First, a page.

SAINT PATRICK'S DAY is a celebration of all things Irish, with music no exception. But why settle for Tin Pan Alley pablum like "When Irish Eyes Are Smiling," when there's plenty of real Irish music to be had? Here's a sampling of recent releases:

PAUL BRADY -- "Welcome Here Kind Stranger" (Green Linnet SIF 3015). Brady's last American release, "Hard Station," was quite a turnaround from his work with Planxty, flirting heavily with rock. Here, though, he's gone unabashedly traditional, combining a social consciousness comparable to Christy Moore's with a sturdy command of Irish folk idioms. The songs here are chosen with care and delivered with passion; especially admirable is his adaptation of the sean n,os style of singing to "Young Edmund in the Lowlands Low," an unassumingly virtuosic bit of singing.

VARIOUS ARTISTS -- "Cherish the Ladies" (Shanachie 79053). It's no news that Irish music has managed to take root and thrive in this country, but it is something of a surprise to note how many women have come to the forefront of American Irish musicianship. This collection of women soloists, assembled by guitarist Mick Moloney, offers an astonishing array of virtuosity, from the confident syncopation of fiddler Eileen Ivers to the blithe lyricism of Joan Madden's tin whistle.

PATRICK BALL -- "Secret Isles" (For Tuna FOR-LP029). This is the third album of Irish music by this California harper and, as usual, it's the West Coast side of his sound that wins out, as Ball tries mightily to become the George Winston of Irish traditional music. Although the lustrous tone of his instrument is immensly winning, it never quite compensates for the stiffness of Ball's performances, which seem to embalm rather than enliven the stately melodies of Turlough O'Carolan.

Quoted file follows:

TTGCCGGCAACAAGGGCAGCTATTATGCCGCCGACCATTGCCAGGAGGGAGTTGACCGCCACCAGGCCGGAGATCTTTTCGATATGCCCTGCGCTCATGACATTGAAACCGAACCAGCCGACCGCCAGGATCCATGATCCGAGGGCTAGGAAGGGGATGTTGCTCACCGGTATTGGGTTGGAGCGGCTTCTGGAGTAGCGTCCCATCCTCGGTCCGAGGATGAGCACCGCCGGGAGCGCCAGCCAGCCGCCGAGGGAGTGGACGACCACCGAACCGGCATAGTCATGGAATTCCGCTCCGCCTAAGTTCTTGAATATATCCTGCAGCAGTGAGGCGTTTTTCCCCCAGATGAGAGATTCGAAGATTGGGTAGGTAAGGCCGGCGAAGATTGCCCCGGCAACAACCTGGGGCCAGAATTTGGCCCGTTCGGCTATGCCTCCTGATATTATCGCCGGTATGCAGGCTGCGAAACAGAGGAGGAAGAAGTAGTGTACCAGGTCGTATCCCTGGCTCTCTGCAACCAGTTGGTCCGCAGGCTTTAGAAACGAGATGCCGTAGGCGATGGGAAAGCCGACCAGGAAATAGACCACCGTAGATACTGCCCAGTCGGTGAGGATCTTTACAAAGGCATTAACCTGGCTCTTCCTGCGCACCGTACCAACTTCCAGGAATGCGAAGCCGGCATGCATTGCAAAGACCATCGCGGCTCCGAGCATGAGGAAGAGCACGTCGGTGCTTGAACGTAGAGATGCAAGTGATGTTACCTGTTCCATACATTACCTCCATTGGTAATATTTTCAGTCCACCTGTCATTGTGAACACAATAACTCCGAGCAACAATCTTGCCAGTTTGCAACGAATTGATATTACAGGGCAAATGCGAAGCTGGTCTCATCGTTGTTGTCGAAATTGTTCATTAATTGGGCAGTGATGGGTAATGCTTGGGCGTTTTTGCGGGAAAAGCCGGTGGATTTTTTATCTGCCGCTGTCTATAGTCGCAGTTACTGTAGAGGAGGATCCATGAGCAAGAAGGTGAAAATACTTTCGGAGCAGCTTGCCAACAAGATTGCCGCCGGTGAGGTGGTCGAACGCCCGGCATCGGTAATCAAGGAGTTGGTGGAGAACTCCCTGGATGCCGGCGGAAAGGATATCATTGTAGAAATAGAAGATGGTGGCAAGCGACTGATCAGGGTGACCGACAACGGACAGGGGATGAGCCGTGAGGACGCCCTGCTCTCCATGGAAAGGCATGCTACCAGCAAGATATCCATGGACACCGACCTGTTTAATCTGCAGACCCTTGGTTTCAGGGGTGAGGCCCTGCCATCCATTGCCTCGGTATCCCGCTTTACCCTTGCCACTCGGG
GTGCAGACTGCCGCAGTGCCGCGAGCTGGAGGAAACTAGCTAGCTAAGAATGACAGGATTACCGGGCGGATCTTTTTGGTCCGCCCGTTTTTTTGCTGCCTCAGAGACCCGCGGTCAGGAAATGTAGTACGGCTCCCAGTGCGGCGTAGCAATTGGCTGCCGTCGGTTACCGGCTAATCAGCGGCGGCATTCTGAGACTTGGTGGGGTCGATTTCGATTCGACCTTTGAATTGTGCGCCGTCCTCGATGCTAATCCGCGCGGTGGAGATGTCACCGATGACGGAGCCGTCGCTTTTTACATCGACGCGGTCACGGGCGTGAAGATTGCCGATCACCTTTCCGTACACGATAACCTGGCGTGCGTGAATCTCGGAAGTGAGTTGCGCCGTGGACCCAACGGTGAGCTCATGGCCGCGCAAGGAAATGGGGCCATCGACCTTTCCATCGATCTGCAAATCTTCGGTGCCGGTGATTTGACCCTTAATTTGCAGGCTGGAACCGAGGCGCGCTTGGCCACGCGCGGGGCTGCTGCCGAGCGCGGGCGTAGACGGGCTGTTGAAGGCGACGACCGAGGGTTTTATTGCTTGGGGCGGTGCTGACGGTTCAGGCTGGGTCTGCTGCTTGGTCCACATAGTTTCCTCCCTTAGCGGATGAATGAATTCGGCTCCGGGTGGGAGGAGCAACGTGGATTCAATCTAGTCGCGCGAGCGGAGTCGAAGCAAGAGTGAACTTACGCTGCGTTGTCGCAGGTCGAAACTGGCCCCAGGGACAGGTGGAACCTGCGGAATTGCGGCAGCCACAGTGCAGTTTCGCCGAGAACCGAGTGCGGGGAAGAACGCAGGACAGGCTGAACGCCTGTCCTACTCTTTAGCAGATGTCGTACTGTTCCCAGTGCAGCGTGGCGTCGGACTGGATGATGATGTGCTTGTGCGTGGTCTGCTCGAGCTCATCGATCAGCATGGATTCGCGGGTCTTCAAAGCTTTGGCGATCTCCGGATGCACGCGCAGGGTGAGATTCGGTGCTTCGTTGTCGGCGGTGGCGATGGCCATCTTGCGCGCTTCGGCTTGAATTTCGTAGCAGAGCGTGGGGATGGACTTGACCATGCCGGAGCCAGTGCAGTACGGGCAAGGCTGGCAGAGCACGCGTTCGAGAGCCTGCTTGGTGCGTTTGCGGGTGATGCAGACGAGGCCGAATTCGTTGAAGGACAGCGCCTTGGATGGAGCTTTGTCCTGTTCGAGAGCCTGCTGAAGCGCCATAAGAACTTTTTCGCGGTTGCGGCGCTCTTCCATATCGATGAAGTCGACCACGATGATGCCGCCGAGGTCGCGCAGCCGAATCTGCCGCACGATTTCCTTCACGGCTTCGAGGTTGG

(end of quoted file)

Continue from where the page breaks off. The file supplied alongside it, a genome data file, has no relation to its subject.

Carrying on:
TOMMY PEOPLES -- "The Iron Man" (Shanachie 79044). The title suggests an awfully stern image for Peoples, but it refers not to the artist, but one of his most impressive feats of fiddling. Blessed with a solid sense of time and impressive technique, Peoples has no trouble negotiating the knotty phrases of the strathspey that lends the album its title, and even less difficulty with the more mundane reels and jigs rounding out the record. Add in crisp accompaniment by guitarist Daithi Sproule, and you're left with an album as listenable as it is impressive.

MOVING HEARTS -- "The Storm" (Tara 3014). Rather than try to replace Christy Moore with another singer, the Hearts have moved on, eschewing vocals entirely for an instrumental approach that cannily combines the instrumentation and rhythmic sophistication of rock with the fluid melodicism of traditional Irish music. Although "The Lark," a lengthy medley of traditional tunes, is the showcase here, it isn't the ingenuity involved in stitching all those tunes together that impresses so much as the fact that each individual element still manages to sparkle in its own right. A wonderful fusion of pop and traditional elements.